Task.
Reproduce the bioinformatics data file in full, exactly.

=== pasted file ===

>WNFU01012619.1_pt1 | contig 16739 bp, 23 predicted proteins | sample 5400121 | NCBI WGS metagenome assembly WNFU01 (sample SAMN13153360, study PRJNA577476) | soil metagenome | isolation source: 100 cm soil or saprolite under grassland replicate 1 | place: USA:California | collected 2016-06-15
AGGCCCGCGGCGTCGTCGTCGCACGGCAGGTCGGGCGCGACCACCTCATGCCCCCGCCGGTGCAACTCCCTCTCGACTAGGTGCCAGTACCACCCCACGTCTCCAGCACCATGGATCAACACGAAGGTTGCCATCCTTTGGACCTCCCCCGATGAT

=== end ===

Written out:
>WNFU01012619.1_pt1 | contig 16739 bp, 23 predicted proteins | sample 5400121 | NCBI WGS metagenome assembly WNFU01 (sample SAMN13153360, study PRJNA577476) | soil metagenome | isolation source: 100 cm soil or saprolite under grassland replicate 1 | place: USA:California | collected 2016-06-15
AGGCCCGCGGCGTCGTCGTCGCACGGCAGGTCGGGCGCGACCACCTCATGCCCCCGCCGGTGCAACTCCCTCTCGACTAGGTGCCAGTACCACCCCACGTCTCCAGCACCATGGATCAACACGAAGGTTGCCATCCTTTGGACCTCCCCCGATGAT